A new online tool created by the Guttmacher Institute allows users to create customized tables with data on the contraceptive needs and services within a given county or groups of counties in a state. All data included in the new tool are for 2010, the most recent year available.
Among the key data points that can be downloaded into tables are:
- women in need of contraceptive services (i.e., women aged 13–44 who are sexually active and able to become pregnant, but do not wish to become pregnant) by age, race/ethnicity and income;
- women in need of publicly funded contraceptive services (i.e., those in need of contraception and also either younger than age 20, or age 20 and older with an income below 250% of the federal poverty level);
- number of publicly funded clinics and the numbers of clients served, overall or among clinics receiving Title X funding.
“We believe that this easy-to-use tool will be of great value to family planning providers, for instance when they make the case for their inclusion in health insurance plans’ provider networks,” says Kinsey Hasstedt, public policy associate at Guttmacher. “Providers will be able to document the need for publicly supported family planning services in the counties they serve, as well as the significant and valuable contribution they already make by providing contraceptive services to those in need.”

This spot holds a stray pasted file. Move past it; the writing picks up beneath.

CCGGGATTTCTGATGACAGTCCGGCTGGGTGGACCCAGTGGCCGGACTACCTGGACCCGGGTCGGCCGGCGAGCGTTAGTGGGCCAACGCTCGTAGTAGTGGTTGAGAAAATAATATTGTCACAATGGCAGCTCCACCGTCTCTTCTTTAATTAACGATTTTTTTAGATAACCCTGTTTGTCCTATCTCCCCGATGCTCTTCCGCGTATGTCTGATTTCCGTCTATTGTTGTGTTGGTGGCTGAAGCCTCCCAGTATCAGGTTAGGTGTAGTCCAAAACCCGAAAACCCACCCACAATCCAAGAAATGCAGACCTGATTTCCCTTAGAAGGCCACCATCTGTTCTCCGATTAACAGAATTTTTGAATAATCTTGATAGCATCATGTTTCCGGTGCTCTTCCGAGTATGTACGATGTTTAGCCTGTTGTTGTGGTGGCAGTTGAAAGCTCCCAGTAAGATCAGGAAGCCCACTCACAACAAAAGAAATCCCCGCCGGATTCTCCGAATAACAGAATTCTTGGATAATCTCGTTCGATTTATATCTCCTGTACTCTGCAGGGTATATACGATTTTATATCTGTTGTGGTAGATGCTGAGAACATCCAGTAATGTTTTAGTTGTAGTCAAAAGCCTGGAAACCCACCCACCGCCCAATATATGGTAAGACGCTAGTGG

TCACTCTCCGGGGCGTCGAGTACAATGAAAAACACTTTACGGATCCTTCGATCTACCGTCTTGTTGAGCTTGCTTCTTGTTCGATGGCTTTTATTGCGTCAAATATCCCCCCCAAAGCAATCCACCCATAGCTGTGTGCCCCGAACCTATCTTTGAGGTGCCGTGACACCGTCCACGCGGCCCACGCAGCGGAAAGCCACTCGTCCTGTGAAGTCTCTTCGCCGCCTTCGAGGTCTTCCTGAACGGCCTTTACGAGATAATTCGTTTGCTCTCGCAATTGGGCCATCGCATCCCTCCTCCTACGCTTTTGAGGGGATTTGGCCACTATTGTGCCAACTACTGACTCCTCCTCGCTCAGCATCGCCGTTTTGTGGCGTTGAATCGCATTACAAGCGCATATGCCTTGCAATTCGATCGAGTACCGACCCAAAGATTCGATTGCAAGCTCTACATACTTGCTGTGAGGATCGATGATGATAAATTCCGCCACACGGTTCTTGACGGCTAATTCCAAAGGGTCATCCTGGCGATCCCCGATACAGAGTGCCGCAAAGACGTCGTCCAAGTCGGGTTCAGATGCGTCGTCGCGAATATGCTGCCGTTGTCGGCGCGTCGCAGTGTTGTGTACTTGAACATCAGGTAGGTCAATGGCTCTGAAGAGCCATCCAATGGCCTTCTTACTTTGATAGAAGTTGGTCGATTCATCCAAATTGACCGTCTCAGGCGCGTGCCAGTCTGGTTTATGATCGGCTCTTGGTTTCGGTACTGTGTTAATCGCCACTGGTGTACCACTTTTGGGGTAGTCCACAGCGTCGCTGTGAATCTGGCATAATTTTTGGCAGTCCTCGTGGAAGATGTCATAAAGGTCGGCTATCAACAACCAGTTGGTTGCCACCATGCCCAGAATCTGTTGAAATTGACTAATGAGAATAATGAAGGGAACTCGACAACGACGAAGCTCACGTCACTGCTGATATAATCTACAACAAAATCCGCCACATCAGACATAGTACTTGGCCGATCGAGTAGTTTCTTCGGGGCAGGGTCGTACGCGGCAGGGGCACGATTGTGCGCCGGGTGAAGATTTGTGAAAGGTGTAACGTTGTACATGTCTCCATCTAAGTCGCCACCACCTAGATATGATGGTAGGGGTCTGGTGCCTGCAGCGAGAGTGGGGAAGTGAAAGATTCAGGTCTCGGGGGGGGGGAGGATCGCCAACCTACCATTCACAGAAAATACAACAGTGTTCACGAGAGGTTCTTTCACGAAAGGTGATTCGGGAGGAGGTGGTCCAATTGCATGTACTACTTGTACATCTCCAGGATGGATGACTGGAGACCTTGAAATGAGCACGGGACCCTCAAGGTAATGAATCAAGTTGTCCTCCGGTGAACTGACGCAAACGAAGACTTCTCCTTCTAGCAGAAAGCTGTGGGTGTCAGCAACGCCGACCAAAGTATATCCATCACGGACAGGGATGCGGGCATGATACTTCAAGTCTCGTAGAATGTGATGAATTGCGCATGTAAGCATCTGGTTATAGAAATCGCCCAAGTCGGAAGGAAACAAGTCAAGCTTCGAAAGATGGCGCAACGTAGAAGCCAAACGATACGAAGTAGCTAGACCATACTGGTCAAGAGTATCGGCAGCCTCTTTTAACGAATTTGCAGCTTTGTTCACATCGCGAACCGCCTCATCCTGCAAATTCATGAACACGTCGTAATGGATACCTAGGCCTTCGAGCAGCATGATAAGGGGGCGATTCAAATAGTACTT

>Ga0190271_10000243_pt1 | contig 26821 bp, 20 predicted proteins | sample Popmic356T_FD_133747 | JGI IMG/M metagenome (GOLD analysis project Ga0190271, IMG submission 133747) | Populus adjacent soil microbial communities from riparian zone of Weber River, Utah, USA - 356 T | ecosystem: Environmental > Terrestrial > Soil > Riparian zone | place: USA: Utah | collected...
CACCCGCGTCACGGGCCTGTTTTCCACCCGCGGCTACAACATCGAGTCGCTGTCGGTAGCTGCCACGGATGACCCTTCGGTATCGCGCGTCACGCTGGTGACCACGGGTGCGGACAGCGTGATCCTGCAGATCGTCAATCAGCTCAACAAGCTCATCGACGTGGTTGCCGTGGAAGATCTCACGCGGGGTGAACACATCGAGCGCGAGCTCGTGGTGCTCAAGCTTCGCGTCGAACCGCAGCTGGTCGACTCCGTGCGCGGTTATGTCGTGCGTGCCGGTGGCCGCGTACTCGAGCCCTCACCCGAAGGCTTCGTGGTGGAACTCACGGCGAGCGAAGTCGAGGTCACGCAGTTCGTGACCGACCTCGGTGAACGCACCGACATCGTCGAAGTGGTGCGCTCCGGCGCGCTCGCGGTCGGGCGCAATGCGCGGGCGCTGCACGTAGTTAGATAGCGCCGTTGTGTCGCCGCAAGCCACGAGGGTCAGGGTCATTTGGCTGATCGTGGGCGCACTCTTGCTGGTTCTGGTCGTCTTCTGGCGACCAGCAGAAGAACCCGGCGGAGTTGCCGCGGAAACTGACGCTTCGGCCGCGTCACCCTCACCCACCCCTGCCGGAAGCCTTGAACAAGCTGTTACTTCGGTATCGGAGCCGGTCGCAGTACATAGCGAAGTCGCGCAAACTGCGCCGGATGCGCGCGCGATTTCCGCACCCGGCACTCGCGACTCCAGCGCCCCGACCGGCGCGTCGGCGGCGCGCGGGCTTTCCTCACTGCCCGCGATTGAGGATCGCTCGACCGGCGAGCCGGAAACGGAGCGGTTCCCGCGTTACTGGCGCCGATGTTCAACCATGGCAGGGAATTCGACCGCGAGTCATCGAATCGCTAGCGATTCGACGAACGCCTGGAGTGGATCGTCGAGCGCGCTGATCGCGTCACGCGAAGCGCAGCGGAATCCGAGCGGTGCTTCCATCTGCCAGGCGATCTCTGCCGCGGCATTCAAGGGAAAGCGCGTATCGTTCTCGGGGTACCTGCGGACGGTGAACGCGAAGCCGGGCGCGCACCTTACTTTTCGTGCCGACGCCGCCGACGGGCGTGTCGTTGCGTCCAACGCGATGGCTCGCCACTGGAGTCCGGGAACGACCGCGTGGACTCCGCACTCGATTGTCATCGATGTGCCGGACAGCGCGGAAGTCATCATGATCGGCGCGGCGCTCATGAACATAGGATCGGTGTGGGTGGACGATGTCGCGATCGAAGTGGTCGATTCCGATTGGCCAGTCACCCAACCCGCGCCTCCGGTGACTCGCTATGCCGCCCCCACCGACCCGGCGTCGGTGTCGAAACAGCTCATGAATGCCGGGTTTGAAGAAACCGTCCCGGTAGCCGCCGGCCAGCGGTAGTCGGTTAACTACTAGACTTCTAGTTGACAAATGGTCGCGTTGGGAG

Once a table has been created, it can be downloaded in Excel format. The county-level Tablemaker is available here.
For more information:
Fact Sheets and Videos
Facts on Publicly Funded Contraceptive Services in the United States
State Facts About Unintended Pregnancy
State Policies in Brief
Guttmacher video: Publicly Supported Family Planning Services Are Essential
Title X: An Essential Investment, Now More Than Ever
Contraceptive Needs and Services, 2010
Variation in Service Delivery Practices Among Clinics Providing Publicly Funded Family Planning Services in 2010
U.S. Women's Use of Sexual and Reproductive Health Services: Trends, Sources of Care and Factors Associated with Use, 1995–2010
Working Successfully with Health Plans: An Imperative for Family Planning Centers
Public Costs from Unintended Pregnancies and the Role of Public Insurance Programs in Paying for Pregnancy and Infant Care: Estimates for 2008
The Social and Economic Benefits of Women's Ability to Determine Whether and When to Have Children
Contraception and Beyond: The Health Benefits of Services Provided at Family Planning Centers